A deposition is a question-and-answer session between the attorneys to a lawsuit and a witness. It is usually held in a lawyer’s office.  Those present are:

1. the witness,
2. a court report to record your testimony,
3. lawyers for all parties to the lawsuit, and
4. the parties themselves or their representatives.

A judge does not attend the deposition and will not even review the deposition transcript unless called upon by one of the parties.

The procedure itself is straightforward. After everyone is seated and ready, the court reporter will ask you to raise your right hand and take the oath. The lawyers in the room will then take turns asking you questions, but most will be from the lawyer calling the deposition (the “opposing attorney”). The court reporter will record everything said by the lawyers and by you. This record will later be made into a typed and bound, word-for-word transcript of the questions asked and answers given during the deposition.

Depositions can seem informal. The participants drink coffee, take off their jackets, and occasionally get up and move around the room. But don’t let the informality mislead you. Your deposition is vitally important, and what you say can be used against you.

Why are Depositions Taken?

Fundamentally, lawyers take depositions to discover what a witness knows and to preserve testimony for a trial or hearing.  You are being deposed for one or all of the following reasons:

1.  To discover what you know about the case–the opposing attorney is searching for evidence.

2.  To find evidence favorable to the other side.  To this end, the opposing attorney may attempt to maneuver you into making statements against your interests.

3.  To commit you to statements under oath.  If you testify under oath in your deposition that something occurred on June 1, 1994, and you attempt to change your testimony later, the opposing attorney can read that portion of the deposition at the trial, thereby using your deposition testimony against you.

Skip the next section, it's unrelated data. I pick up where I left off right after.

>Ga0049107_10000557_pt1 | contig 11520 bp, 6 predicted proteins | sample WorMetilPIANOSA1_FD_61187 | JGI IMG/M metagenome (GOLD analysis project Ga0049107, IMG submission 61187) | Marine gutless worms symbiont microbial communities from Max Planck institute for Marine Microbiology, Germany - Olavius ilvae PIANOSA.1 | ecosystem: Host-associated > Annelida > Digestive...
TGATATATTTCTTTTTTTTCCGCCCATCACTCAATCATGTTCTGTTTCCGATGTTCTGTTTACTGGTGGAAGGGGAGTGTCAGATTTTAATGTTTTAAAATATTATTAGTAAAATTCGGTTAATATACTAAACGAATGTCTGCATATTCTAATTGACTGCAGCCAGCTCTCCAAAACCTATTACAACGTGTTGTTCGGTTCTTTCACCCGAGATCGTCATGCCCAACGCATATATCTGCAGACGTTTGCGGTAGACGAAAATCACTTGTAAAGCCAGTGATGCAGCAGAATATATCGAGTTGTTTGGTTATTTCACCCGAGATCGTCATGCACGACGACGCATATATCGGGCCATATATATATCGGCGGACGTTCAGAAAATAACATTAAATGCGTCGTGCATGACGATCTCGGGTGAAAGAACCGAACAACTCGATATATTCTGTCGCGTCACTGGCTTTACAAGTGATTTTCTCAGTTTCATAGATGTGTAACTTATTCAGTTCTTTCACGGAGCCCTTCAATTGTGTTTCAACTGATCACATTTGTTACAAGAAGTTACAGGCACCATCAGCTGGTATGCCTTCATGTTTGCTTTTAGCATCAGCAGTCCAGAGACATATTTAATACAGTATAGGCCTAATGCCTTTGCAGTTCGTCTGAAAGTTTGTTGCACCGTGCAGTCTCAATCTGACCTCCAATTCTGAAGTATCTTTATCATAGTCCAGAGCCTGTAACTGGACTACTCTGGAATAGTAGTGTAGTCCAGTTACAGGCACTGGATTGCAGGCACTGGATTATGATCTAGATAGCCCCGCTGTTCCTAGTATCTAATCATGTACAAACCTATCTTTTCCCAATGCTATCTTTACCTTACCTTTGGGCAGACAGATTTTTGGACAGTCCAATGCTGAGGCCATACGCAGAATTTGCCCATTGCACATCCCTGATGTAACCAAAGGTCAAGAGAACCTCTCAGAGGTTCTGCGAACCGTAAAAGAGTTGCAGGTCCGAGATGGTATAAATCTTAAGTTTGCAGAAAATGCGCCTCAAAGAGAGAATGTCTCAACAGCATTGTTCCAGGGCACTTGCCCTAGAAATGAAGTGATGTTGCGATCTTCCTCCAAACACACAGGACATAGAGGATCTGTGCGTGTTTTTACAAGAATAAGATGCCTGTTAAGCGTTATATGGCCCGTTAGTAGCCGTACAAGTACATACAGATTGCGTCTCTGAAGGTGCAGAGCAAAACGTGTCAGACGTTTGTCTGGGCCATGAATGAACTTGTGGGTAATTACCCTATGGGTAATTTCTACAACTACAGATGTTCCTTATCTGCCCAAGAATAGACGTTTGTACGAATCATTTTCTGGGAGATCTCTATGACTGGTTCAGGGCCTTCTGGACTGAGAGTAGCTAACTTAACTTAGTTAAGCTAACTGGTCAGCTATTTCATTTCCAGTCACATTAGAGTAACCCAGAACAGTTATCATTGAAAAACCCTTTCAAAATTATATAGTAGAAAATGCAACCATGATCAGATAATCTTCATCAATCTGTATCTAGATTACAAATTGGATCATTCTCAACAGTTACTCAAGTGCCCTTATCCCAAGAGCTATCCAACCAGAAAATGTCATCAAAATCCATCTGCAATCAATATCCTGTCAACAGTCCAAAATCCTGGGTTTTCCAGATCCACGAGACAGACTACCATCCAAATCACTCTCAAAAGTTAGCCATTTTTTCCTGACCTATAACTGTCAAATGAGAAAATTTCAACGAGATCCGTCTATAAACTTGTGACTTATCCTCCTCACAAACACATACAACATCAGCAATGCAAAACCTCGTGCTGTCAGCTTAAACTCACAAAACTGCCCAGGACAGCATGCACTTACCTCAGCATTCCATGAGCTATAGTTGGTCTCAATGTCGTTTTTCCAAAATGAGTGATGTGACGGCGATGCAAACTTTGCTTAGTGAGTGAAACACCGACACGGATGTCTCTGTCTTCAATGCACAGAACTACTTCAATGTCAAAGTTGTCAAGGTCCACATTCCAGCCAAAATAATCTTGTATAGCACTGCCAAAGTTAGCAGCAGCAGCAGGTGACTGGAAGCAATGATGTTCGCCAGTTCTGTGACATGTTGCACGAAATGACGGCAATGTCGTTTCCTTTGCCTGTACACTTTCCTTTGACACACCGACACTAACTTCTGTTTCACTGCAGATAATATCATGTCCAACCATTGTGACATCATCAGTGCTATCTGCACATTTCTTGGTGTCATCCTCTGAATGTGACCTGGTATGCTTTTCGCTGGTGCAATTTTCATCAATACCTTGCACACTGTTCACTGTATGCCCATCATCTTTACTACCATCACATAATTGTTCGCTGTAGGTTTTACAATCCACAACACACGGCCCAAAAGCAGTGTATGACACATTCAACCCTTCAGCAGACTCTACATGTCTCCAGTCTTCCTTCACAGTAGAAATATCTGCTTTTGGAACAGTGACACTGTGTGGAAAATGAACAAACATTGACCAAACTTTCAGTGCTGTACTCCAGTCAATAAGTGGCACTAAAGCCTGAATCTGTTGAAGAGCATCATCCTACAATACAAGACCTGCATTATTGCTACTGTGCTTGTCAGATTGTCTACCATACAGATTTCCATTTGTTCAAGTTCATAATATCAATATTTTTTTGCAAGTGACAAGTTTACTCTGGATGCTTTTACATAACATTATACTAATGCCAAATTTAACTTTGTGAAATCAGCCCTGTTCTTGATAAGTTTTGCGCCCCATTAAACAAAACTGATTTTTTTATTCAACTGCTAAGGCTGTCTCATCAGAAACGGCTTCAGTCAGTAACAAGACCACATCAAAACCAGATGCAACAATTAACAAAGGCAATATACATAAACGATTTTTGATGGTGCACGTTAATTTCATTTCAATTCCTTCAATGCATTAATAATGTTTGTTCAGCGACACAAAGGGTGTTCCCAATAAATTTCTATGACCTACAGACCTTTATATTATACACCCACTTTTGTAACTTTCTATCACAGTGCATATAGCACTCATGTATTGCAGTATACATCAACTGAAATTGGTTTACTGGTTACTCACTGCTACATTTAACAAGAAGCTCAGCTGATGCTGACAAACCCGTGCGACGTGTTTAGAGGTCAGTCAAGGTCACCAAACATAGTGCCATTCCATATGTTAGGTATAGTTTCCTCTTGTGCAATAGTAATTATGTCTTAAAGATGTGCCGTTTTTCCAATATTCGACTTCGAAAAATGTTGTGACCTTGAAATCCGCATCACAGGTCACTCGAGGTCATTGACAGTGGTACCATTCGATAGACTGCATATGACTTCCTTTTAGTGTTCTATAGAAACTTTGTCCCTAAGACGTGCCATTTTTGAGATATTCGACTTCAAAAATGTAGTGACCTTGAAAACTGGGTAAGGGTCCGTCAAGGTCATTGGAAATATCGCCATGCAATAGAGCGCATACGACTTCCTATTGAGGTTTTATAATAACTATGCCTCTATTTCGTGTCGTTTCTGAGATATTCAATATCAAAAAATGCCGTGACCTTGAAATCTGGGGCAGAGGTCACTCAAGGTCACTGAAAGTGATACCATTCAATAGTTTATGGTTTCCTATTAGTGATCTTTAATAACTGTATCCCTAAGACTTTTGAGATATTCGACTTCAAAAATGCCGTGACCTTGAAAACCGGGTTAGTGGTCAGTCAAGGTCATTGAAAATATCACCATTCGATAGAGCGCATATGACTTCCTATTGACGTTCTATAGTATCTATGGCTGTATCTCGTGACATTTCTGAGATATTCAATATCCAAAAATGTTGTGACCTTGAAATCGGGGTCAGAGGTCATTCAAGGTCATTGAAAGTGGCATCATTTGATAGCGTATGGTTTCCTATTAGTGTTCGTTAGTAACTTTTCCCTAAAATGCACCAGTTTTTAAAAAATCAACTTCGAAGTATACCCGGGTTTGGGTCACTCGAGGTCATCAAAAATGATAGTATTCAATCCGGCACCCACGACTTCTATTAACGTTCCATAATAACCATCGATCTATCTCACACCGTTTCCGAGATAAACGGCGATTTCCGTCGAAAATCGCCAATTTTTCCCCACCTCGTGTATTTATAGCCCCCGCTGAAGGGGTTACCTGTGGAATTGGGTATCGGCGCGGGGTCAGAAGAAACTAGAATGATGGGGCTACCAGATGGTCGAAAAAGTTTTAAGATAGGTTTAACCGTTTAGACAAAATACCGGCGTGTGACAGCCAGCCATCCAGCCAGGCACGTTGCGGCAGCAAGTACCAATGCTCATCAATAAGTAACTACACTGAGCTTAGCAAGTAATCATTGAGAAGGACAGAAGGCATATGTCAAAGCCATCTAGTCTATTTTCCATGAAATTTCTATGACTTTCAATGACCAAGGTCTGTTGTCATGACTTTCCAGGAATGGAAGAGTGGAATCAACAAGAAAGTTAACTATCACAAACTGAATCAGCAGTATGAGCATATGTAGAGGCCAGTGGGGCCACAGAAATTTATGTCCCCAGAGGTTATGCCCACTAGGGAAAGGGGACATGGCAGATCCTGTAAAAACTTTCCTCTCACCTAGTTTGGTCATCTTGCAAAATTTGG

4.  To discredit your testimony or the testimony of other witnesses through you.

Your Obligation as a Witness, and How to Deal with the Opposing Attorney

Your first duty as a witness is to tell the truth.  This is your obligation even if the truth will hurt your case.  Beforehand, we will review any weak spots in the case so that you’ll know how to address them if questions arise during the deposition.  Most lawyers are skilled at taking depositions and will know how to make an untruthful witness very uncomfortable.  If you find yourself reluctant to give a completely candid answer because it would damage our case, know that the damage is usually much smaller than that caused by a less-than candid answer.

Having said that, you must be prepared for an opposing attorney who will emphasize the strong points of his or her client’s case, ignore or try to explain away the weak points, and ridicule your story and contrive ways to suggest that you are not telling the truth or are in error.  Therefore, although you must be accurate and candid, you also need to be on guard.  The following 10 thoughts may help you be a good witness and avoid improper or “tricky” questions.